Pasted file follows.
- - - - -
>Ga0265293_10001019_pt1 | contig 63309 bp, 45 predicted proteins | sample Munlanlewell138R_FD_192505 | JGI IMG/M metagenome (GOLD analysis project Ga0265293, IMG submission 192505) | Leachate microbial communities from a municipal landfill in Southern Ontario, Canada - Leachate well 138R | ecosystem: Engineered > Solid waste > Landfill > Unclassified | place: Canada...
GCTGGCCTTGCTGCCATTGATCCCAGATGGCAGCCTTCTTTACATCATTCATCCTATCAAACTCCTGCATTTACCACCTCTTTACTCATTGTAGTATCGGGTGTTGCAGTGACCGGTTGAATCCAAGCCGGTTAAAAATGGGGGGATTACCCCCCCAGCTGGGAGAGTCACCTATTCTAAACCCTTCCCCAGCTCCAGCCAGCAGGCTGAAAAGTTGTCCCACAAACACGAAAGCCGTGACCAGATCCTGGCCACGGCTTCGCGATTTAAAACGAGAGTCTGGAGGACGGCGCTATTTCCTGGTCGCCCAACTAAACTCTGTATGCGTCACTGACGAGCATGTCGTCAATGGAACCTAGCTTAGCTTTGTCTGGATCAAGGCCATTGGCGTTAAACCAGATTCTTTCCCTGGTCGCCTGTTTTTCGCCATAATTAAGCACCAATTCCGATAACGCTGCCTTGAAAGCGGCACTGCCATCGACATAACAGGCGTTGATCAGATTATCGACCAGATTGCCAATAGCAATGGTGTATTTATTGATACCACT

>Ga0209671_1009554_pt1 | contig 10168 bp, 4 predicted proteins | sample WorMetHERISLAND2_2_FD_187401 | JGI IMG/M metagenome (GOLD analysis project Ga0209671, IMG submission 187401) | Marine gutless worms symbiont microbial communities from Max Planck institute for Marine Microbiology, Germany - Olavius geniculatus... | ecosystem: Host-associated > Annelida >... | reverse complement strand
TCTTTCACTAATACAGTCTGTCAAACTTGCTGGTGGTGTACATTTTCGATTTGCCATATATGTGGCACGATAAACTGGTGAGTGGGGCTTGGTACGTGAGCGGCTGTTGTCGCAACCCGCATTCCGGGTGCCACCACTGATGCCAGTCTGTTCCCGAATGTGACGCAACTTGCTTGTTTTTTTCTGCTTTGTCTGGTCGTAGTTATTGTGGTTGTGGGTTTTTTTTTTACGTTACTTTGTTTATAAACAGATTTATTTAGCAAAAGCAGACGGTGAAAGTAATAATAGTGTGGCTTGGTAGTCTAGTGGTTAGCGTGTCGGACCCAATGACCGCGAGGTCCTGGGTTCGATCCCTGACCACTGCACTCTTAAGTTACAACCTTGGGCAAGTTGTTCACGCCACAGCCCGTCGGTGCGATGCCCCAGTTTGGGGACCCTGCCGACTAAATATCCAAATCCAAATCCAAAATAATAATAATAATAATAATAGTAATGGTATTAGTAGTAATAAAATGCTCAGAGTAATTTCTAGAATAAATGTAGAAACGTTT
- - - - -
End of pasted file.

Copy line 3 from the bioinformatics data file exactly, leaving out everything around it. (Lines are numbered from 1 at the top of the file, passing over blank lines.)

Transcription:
>Ga0209671_1009554_pt1 | contig 10168 bp, 4 predicted proteins | sample WorMetHERISLAND2_2_FD_187401 | JGI IMG/M metagenome (GOLD analysis project Ga0209671, IMG submission 187401) | Marine gutless worms symbiont microbial communities from Max Planck institute for Marine Microbiology, Germany - Olavius geniculatus... | ecosystem: Host-associated > Annelida >... | reverse complement strand